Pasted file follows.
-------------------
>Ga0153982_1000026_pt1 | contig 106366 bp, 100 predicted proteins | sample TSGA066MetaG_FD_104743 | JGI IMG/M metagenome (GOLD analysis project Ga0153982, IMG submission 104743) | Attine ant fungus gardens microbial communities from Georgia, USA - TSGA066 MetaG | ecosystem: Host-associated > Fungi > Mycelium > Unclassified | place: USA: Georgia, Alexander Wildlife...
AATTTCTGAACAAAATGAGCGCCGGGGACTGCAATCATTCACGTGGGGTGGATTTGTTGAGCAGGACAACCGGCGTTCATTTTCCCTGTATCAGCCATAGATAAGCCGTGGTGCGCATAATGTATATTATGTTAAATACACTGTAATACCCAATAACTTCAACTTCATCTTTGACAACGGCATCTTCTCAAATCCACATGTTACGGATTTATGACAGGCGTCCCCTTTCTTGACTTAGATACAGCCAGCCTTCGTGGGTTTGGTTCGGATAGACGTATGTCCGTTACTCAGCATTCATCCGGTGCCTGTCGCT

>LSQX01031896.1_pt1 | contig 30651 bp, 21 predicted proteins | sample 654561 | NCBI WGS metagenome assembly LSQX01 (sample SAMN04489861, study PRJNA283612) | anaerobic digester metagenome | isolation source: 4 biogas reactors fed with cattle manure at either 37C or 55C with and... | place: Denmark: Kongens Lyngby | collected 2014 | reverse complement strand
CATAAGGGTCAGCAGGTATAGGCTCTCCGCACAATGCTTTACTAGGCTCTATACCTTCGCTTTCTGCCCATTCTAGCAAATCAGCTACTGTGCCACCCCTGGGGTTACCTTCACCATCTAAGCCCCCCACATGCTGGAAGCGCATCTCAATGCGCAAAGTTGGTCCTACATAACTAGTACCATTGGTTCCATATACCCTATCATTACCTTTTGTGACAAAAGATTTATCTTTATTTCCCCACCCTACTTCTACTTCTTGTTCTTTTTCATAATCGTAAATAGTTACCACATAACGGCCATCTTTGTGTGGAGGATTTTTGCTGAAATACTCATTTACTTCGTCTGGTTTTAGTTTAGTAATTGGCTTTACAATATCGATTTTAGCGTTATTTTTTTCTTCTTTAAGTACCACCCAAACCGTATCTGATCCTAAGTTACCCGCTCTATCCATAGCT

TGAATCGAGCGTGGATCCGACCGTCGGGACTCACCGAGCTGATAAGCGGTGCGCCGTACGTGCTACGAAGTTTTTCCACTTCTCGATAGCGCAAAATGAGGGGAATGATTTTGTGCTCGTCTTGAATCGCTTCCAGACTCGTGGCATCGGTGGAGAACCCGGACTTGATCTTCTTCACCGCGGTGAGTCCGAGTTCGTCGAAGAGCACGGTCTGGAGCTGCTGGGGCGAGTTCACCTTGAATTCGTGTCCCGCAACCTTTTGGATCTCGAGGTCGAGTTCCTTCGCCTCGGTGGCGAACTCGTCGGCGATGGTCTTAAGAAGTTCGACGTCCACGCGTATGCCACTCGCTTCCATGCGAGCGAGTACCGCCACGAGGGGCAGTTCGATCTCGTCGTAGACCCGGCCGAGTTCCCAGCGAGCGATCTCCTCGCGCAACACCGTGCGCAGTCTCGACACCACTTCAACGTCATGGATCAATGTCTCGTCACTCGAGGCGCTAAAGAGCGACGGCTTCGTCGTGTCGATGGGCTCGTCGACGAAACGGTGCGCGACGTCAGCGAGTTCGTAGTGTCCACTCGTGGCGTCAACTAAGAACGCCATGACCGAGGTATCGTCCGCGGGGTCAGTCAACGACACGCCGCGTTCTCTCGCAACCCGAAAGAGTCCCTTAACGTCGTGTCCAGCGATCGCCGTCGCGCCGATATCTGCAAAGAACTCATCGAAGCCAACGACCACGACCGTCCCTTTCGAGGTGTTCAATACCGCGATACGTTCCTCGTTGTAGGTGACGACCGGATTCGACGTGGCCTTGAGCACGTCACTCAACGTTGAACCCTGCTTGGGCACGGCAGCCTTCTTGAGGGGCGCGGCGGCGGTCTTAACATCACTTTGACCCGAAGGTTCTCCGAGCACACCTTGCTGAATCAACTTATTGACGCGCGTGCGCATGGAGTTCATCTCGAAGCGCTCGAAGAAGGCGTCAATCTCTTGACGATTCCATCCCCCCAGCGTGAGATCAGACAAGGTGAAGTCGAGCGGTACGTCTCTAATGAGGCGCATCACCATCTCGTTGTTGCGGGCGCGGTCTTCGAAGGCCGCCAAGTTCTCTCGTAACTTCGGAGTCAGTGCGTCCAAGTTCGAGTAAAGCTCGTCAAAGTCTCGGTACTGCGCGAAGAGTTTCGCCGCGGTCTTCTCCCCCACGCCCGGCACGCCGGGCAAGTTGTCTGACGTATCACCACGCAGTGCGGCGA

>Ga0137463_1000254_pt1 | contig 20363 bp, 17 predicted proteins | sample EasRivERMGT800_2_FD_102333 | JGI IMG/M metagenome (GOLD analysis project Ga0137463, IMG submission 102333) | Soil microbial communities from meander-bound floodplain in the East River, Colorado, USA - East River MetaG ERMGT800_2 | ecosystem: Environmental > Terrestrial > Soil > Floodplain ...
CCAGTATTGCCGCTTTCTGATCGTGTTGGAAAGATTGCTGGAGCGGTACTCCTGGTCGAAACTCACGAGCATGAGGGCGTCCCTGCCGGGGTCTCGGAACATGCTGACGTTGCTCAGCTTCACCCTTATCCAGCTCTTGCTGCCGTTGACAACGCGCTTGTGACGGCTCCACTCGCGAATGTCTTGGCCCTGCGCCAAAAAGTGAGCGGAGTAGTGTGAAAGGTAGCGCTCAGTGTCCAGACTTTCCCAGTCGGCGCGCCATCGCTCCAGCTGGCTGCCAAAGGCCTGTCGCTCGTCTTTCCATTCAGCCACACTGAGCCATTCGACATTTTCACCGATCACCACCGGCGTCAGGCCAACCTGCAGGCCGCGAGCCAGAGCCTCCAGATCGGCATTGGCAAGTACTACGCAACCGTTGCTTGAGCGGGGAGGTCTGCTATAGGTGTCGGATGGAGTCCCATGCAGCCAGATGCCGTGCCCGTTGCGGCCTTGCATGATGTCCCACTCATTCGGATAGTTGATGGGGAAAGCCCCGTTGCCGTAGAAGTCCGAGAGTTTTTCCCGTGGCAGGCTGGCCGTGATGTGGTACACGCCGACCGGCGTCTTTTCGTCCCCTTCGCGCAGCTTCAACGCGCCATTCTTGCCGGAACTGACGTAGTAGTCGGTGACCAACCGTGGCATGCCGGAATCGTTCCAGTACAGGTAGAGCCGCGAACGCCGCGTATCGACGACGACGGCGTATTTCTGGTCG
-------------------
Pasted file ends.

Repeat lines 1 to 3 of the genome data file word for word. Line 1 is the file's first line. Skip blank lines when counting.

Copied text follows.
>Ga0153982_1000026_pt1 | contig 106366 bp, 100 predicted proteins | sample TSGA066MetaG_FD_104743 | JGI IMG/M metagenome (GOLD analysis project Ga0153982, IMG submission 104743) | Attine ant fungus gardens microbial communities from Georgia, USA - TSGA066 MetaG | ecosystem: Host-associated > Fungi > Mycelium > Unclassified | place: USA: Georgia, Alexander Wildlife...
AATTTCTGAACAAAATGAGCGCCGGGGACTGCAATCATTCACGTGGGGTGGATTTGTTGAGCAGGACAACCGGCGTTCATTTTCCCTGTATCAGCCATAGATAAGCCGTGGTGCGCATAATGTATATTATGTTAAATACACTGTAATACCCAATAACTTCAACTTCATCTTTGACAACGGCATCTTCTCAAATCCACATGTTACGGATTTATGACAGGCGTCCCCTTTCTTGACTTAGATACAGCCAGCCTTCGTGGGTTTGGTTCGGATAGACGTATGTCCGTTACTCAGCATTCATCCGGTGCCTGTCGCT

>LSQX01031896.1_pt1 | contig 30651 bp, 21 predicted proteins | sample 654561 | NCBI WGS metagenome assembly LSQX01 (sample SAMN04489861, study PRJNA283612) | anaerobic digester metagenome | isolation source: 4 biogas reactors fed with cattle manure at either 37C or 55C with and... | place: Denmark: Kongens Lyngby | collected 2014 | reverse complement strand